Cruise Ship Adventure: A Bizarre Mix Of Cruise Holiday And Alligator Wrestling
Wrestling alligators in Florida and hunting snakes in rice paddies in India are not your run-of-the-mill cruise excursions. But then again, wildlife presenter Nigel Marven – a man who once let a cobra loose on Conan O’Brien’s US television talk show – does not exactly do 'average'.
Since cutting his teeth at the BBC’s Natural History Unit, Marven has become one of television’s foremost wildlife presenters, known for his daring (some may say reckless) exploits. For him, grappling with anacondas and swimming with great whites is just another day at the office.
This derring-do lifestyle might seem at odds with the common perception of cruising, which is perhaps why Marven’s latest series, the recently broadcast Cruise Ship Adventure, has proved so popular. The series followed him as he sailed with Azamara Club Cruises to the Caribbean, Scandinavia, the Mediterranean, Central America, the Indian Ocean and the Antarctic: six vastly different regions of the world, each home to a broad and fascinating range of wildlife.
A TV show is launched
In fact, according to Marven, it was the cruise line that first came up with the premise for the television programme.
“My first experience of cruising came after Azamara asked me about giving some talks on board,” says Marven.
“At first I really didn’t think I would be interested but I went on one of their transatlantic cruises and absolutely loved it. While we were in the Azores I set off to see the priolo [an endangered bird, also known as the Azores bullfinch] and asked if anybody wanted to tag along and about 30 other passengers joined me.”
Marven encountered similar enthusiasm on another cruise, this time while visiting Mumbai: an impromptu trip out of the city in search of leopards proved to be so popular with fellow travellers that the six-part television series was commissioned.
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Feats of derring-do
In the first episode, viewers saw Marven teaching a nervous-looking cruise captain, Carl Smith, how to remove an alligator from a swimming pool. Hauling a reptile out of the water by its tail and then subduing it with his bare hands has done nothing to diminish Marven’s reputation as the 'English Steve Irwin', but he is keen to point out that the series included something for everyone.
“We had the alligator wrestling, of course, but then we went to a sloth sanctuary in episode four and everyone fell in love with the baby sloths. There really is an animal for every taste.”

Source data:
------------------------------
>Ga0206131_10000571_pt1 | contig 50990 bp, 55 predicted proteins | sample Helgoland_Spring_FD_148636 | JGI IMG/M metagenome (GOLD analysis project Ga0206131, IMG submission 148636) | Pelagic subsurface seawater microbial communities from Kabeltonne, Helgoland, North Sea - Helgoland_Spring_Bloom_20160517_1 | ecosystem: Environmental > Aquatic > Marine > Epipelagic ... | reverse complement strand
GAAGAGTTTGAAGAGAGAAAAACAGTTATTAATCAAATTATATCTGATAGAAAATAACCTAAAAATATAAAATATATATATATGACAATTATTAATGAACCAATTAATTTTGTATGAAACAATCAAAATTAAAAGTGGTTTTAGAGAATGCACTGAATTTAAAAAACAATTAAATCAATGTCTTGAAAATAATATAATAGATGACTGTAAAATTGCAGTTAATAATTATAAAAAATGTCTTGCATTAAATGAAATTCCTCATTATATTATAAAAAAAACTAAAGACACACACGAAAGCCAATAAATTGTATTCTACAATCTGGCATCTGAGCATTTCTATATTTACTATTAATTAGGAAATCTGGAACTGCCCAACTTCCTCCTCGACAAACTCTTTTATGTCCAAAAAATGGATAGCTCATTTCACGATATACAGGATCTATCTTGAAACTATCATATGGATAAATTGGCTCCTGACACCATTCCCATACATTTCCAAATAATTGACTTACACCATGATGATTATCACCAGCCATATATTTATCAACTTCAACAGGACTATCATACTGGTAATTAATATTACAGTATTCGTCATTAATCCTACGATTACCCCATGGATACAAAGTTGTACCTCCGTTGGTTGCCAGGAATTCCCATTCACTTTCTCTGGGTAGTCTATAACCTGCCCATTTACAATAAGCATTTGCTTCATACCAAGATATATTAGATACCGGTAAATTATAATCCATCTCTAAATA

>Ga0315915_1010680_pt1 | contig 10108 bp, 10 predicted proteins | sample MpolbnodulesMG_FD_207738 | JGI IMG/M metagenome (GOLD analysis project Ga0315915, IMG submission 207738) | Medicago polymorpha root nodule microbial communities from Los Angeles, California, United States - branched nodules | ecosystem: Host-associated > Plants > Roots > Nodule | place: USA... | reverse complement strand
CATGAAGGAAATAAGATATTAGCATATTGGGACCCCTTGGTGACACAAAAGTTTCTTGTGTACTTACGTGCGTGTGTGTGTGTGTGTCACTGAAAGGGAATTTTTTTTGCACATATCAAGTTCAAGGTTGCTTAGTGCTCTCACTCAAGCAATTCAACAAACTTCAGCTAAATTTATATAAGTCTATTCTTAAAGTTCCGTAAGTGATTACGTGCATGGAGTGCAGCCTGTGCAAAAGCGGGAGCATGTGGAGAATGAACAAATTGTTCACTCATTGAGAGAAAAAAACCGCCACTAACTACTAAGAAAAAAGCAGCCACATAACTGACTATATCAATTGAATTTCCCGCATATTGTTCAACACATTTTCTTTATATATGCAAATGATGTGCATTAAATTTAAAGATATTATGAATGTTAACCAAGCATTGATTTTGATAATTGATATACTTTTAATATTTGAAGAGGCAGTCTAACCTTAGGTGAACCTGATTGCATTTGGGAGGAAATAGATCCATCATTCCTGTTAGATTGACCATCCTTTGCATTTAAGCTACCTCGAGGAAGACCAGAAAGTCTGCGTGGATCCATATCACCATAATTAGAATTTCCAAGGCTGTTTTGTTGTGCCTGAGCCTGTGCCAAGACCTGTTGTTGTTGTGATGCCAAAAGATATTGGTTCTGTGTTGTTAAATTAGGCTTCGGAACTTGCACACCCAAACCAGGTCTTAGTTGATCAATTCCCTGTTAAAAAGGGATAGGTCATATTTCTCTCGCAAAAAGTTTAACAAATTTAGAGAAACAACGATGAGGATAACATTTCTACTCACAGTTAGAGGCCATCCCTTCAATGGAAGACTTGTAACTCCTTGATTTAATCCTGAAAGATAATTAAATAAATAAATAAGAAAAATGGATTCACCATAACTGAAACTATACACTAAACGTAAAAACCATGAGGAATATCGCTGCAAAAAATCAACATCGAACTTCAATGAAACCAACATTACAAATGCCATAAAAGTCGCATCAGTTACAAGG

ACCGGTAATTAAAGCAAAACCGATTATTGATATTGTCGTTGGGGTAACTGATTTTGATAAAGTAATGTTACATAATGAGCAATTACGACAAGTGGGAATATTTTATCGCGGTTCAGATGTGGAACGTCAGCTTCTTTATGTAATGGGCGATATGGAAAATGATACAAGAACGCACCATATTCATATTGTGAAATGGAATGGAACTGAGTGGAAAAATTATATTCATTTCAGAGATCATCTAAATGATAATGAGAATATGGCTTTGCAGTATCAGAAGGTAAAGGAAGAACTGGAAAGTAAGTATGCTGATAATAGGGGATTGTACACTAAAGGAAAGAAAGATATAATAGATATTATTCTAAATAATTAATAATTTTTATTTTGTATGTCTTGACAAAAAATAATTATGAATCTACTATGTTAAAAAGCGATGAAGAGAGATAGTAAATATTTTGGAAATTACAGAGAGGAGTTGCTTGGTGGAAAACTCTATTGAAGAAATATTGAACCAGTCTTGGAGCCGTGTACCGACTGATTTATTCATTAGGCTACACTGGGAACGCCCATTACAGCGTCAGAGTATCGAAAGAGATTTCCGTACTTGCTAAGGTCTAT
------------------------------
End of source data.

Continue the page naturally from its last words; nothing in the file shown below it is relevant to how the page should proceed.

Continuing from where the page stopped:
That may be true, but the series was not simply another wildlife show. The cruises that Marven joined for his adventures were authentic ones, and watching the passengers and crew interact with the animals was central to the show’s ethos.
This is what gave Cruise Ship Adventure its most fascinating (and often bizarre) edge. In the second episode, An Indian Ocean Odyssey, an opera tenor and on-board performer serenaded a python (quite why is unclear); and in An Antarctic Voyage, the sixth and final episode, a brief stop in the Falkland Islands saw Marven herding penguins down to the beach to listen to a concert by the ship’s orchestra.
But what also set the series apart from other wildlife programmes is that the cruising element was as important as the animals’ appearances, and watching Marven engage with life on board is, in its own way, just as captivating.
He and his team used two cruise ships throughout the programmes to reach their destinations. Azamara Quest and Azamara Journey are both mid-sized vessels, each with capacity for 686 passengers, ideal for sailing to remote areas with a wide variety of wildlife.
Although far from a veteran cruiser, Marven’s intrepid exploration took place on board as much as on land: “Going through the Panama Canal was one of the most fascinating things I have done,” says the man who has presented Walking with Dinosaurs and has twice been bitten on the nose by a snake.
Whether Marven’s voyage of discovery will continue beyond the first series is still uncertain. He is optimistic that Cruise Ship Adventure will return for a second run, with the Antipodes and South America on the cards as new destinations.
The presenter hopes the programmes will show how cruising provides plenty of opportunities for passengers to encounter the wildlife of countries they visit.
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This article was written by Tom Mulvihill from The Daily Telegraph and was legally licensed through the NewsCred publisher network.